Bill MacCormick
Bass & Vocals

Born : April 15th, 1951 - London (England)
Past Bands : Pooh & The Ostrich Feathers (1968-69), Quiet Sun (1970-71, 1975), Matching Mole (1971-73), Phil Manzanera's 801 (1976-77), Random Hold (1978-80)

A Short Bio:

Bill MacCormick was born in London in 1951, the son of an airline pilot and a school teacher. As a teenager, MacCormick became acquainted with Robert Wyatt thanks to his mother who knew hers (they were both teaching assistants at Dulwich College Preparatory School). With his brother Ian (later [1972-75] a well-known rock critic at the NME under the alias Ian McDonald), he attended early Soft Machine rehearsals at the band's headquarters in West Dulwich, in suburbian London.

It was partly under the Softs' influence that MacCormick formed a school band in late 1967 with Phil Manzanera (guitar) and Charles Hayward (drums). In the beginning, he was actually the band's singer, but eventually moved to bass when they dropped covers (by Cream, Jefferson Airplane and other assorted psychedelic bands) and recruited Dave Monagham (sax) - who left shortly thereafter - and Dave Jarrett (keyboards). From then on (1970) they became known as Quiet Sun. Warner Bros paid for demo sessions at one of their studios in Dorset, but eventually didn't sign the band.

Quiet Sun soldiered on for about a year, rehearsing and playing a few gigs, notably opening for Steamhammer and Symbiosis, the band led by saxophone player Gary Windo. This was where MacCormick's talents as a bass player were spotted by Robert Wyatt, who was playing drums in Symbiosis during his free time from Soft Machine, and wasn't actually aware that MacCormick had turned into such an comptent bass player in such a short timespan. A few months later, having left the Softs, Wyatt called MacCormick to ask him if he would join his new band venture, Matching Mole.

Matching Mole lasted for a little less than a year, during which two albums were recorded. The eponymous debut was quite experimental and centered on Wyatt's compositions and improvisations. On the second, MacCormick penned a few tracks himself. Matching Mole was quite popular on the continent, especially France and Holland where Wyatt was a popular figure from his Soft Machine days. This is how MacCormick apparently missed an opportunity to join his old friend Phil Manzanera in Roxy Music, being away from England on tour with the Mole...

It was Wyatt's decision to split up Matching Mole in October 1972, and it came as a disappointment to the other members, including MacCormick. Through Wyatt, he got in touch with Gong who were looking for a bass player and spent a few days rehearsing with them at their home base in France. But that particular combination didn't work out, due in part to language problems, so MacCormick went back to England. He was not to be heard of until the following Spring, when it was announced in the press that a new Matching Mole was in the process of being formed. This was indeed the case, with Francis Monkman and Gary Windo completing the line-up, but a premature end was put to any such plans when Robert Wyatt had his back accident in June 1973. MacCormick himself had to be taken to hospital the very next day, suffering from appendicitis.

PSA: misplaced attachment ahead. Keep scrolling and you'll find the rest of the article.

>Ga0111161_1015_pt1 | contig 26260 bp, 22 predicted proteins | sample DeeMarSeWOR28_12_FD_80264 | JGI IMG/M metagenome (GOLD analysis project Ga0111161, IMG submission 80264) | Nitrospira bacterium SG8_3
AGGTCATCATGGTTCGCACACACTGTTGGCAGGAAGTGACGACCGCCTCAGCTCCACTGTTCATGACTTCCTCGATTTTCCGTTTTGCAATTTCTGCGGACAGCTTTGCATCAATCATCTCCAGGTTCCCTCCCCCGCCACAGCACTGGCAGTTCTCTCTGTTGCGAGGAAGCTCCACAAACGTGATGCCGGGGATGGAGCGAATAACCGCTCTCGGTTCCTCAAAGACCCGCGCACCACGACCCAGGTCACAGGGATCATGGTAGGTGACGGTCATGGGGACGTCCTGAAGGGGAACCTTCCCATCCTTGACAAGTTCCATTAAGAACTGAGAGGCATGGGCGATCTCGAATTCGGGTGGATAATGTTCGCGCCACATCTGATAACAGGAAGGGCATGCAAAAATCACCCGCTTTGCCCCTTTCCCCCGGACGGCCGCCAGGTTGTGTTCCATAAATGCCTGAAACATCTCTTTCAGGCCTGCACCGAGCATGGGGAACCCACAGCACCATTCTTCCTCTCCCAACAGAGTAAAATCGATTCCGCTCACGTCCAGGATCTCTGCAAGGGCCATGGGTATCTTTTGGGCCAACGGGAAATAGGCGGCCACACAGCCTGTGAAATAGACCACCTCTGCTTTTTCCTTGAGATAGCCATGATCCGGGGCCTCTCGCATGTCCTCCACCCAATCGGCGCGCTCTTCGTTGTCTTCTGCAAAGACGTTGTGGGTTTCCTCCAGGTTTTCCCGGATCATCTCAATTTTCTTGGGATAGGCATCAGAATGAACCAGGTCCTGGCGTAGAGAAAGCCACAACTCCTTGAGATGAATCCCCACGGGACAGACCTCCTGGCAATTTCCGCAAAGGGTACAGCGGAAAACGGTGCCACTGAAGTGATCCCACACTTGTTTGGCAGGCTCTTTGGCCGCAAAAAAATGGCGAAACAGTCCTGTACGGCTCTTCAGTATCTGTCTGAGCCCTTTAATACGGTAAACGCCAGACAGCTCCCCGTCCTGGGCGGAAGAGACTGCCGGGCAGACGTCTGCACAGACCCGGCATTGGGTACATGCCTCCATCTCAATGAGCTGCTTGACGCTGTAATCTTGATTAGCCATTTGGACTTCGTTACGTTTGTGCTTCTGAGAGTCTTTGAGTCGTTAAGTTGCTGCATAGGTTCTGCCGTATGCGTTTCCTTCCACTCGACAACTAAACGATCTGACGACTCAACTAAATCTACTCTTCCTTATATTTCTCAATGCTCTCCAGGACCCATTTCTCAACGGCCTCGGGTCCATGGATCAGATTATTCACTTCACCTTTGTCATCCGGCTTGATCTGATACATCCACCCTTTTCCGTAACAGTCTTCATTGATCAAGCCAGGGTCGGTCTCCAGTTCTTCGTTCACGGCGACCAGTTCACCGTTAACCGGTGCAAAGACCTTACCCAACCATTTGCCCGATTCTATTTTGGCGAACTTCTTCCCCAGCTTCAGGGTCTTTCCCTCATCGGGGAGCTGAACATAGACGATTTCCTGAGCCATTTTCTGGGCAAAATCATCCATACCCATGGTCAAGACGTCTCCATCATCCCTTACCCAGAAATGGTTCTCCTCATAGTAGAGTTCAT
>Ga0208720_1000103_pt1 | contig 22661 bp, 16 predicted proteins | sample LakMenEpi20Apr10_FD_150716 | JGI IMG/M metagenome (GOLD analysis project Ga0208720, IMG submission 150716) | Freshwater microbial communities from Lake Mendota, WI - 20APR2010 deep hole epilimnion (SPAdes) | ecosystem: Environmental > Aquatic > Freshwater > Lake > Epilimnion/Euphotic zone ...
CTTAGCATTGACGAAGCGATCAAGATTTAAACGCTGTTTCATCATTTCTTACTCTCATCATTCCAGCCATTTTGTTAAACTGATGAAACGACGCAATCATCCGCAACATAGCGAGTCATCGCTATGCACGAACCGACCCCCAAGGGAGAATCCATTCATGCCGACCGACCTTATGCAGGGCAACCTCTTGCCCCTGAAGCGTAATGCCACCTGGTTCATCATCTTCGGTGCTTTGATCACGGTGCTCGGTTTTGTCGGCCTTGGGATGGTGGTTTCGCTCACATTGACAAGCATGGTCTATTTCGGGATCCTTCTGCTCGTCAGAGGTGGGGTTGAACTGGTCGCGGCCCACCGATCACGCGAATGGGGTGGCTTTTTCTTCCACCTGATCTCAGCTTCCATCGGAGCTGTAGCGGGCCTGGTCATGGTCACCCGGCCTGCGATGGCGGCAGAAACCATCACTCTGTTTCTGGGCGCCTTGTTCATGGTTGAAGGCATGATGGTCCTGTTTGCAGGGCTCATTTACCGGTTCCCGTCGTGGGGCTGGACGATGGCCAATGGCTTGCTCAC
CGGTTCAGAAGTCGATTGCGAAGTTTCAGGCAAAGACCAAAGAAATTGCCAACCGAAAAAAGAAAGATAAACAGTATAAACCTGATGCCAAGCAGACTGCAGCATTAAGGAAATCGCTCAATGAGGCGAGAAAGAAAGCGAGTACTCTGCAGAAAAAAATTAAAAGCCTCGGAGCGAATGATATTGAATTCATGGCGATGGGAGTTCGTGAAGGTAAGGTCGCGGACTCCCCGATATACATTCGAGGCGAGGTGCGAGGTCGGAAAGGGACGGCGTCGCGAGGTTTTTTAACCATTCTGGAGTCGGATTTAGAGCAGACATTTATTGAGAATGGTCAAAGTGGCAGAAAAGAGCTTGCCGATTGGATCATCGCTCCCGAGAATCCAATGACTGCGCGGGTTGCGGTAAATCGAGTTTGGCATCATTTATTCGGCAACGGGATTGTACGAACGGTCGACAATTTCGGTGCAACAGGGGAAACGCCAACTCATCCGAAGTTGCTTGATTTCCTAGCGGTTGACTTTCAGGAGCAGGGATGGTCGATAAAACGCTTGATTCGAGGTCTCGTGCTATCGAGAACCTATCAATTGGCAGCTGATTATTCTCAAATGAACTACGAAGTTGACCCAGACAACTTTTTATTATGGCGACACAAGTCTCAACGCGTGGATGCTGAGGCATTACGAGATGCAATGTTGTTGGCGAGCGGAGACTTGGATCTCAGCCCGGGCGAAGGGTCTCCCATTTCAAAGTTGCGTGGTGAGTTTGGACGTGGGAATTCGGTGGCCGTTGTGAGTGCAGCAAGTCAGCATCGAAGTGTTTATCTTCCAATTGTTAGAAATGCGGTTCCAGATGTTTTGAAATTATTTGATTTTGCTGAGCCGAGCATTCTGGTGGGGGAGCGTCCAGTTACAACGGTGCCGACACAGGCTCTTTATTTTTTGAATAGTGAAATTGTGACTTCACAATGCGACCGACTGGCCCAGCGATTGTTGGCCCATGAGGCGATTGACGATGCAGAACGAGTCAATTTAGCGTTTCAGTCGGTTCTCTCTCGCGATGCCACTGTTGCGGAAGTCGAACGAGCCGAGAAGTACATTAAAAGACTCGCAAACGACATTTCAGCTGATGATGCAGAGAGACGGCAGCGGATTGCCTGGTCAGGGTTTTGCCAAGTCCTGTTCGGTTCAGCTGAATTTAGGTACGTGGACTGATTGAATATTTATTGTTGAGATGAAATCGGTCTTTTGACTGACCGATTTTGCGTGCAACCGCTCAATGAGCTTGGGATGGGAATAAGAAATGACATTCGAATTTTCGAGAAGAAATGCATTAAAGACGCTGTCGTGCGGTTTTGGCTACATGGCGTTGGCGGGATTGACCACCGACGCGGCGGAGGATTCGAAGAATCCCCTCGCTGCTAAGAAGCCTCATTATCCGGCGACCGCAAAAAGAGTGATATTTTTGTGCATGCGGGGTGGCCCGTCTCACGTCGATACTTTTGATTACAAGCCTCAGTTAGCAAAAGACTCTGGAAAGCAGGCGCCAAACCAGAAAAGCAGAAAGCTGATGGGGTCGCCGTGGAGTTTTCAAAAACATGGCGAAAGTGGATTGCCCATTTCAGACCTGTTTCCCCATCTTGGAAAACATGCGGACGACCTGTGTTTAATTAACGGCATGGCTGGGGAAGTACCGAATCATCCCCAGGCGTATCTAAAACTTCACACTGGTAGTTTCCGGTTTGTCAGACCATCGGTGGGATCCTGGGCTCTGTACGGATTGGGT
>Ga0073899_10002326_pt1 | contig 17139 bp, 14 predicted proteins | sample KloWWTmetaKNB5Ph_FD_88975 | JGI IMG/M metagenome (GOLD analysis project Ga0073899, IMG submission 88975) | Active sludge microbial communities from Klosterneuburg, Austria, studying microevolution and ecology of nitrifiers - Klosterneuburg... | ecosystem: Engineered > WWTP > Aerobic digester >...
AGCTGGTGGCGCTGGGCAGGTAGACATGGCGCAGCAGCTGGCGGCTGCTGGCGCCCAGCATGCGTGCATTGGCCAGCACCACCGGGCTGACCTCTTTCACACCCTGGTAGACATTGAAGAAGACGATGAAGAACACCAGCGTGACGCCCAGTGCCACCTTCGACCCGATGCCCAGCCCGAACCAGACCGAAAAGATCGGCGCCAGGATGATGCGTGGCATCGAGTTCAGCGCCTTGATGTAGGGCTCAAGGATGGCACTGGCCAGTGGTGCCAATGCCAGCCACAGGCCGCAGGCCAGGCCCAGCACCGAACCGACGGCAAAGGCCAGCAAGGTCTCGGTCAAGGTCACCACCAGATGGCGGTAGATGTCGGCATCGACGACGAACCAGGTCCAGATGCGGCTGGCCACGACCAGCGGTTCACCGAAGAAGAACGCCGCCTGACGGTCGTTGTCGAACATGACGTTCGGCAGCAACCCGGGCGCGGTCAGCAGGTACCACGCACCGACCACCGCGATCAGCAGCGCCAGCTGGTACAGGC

The next eighteen months were spent away from music. MacCormick frequently visited Wyatt at his hospital, and started getting involved with politics, joining the Liberal Party in December 1973 and taking part in the general elections of February 1974. His musical activities were only resumed later that year when he was asked by Phil Manzanera to play on his Diamond Head album and, simultaneously, record the long lost Quiet Sun album with the reformed band. In the following 3-4 years, MacCormick mainly worked with Manzanera, playing on his first four solo albums and with the band 801 (which released the albums 801 Live and Listen Now in 1976 and 1977 respectively). He also played on Wyatt's Ruth Is Stranger Than Richard (1975), and had a brief foray into journalism, writing a few articles for the NME.

The final chapter in MacCormick's musical career was his stint with Random Hold, a band that was sort of crossover between prog and a more modern, song-oriented form. Also in the band were David Rhodes (guitar) and David Ferguson (keyboards), and ex-801 frontman Simon Ainley (vocals and guitar). Random Hold released an eponymous EP in 1979 and two albums, The View From Here (1980) and Avalanche (1981). Following an American tour supporting Peter Gabriel, MacCormick left due to a major personality clash with Ferguson, who eventually carried on the band on his own, Rhodes having left to join Gabriel's backing band.

This was the end of Bill MacCormick's musical career. "Since then, I've gotten further into politics. I worked for the Liberal Party organising elections. I left in 1989 and I'm now a director of a market research company (!?) that, amongst other things does all the Liberal Democrats research. I'm a local councillor (in South London), daddy, balding, fat(ish), blah, blah!".